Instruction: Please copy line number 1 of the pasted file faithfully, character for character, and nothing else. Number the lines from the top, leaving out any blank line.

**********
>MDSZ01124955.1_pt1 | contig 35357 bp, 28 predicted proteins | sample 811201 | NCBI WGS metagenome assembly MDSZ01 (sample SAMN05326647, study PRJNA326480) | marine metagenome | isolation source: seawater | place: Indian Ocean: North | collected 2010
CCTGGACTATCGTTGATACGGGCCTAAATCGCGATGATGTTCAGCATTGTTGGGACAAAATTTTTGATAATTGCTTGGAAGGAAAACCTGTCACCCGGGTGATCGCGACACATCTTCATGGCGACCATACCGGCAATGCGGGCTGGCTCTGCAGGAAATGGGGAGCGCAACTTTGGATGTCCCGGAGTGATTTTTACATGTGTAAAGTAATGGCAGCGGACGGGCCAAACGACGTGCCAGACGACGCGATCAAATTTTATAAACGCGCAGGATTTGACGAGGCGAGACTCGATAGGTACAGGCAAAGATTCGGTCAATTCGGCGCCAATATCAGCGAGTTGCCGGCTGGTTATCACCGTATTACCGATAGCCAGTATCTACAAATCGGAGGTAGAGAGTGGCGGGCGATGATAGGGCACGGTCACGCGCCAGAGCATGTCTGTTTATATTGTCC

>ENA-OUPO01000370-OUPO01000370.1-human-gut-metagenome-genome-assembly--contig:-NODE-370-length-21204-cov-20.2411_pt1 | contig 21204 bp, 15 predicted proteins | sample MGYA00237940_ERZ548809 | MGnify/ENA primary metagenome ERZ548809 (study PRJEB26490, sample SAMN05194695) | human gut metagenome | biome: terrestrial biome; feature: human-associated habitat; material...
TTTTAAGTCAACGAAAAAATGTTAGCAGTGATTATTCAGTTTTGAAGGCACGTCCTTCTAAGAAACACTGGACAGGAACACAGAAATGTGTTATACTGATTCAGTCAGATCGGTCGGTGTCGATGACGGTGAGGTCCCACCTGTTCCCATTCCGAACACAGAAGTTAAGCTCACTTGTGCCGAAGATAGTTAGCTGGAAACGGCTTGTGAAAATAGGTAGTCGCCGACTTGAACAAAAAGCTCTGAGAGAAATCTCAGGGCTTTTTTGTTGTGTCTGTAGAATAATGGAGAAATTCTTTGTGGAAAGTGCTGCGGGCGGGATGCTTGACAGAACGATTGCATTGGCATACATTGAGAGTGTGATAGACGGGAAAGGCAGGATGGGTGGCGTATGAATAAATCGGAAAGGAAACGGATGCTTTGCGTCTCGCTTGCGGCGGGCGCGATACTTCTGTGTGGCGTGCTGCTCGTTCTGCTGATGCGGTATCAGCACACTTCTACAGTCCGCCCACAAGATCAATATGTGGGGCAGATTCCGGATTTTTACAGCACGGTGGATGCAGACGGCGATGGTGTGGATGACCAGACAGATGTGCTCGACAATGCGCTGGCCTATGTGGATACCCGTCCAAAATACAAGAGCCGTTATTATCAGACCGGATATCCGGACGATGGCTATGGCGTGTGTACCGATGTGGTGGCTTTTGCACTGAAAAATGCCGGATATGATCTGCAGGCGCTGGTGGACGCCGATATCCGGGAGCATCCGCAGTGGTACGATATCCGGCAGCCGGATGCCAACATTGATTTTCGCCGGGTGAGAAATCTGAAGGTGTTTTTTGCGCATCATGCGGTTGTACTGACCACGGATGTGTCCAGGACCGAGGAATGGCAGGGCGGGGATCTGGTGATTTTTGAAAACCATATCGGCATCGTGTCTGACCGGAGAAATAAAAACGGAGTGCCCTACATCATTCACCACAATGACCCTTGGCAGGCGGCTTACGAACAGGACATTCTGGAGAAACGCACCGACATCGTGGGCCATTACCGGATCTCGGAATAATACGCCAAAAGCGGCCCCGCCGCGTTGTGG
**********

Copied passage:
>MDSZ01124955.1_pt1 | contig 35357 bp, 28 predicted proteins | sample 811201 | NCBI WGS metagenome assembly MDSZ01 (sample SAMN05326647, study PRJNA326480) | marine metagenome | isolation source: seawater | place: Indian Ocean: North | collected 2010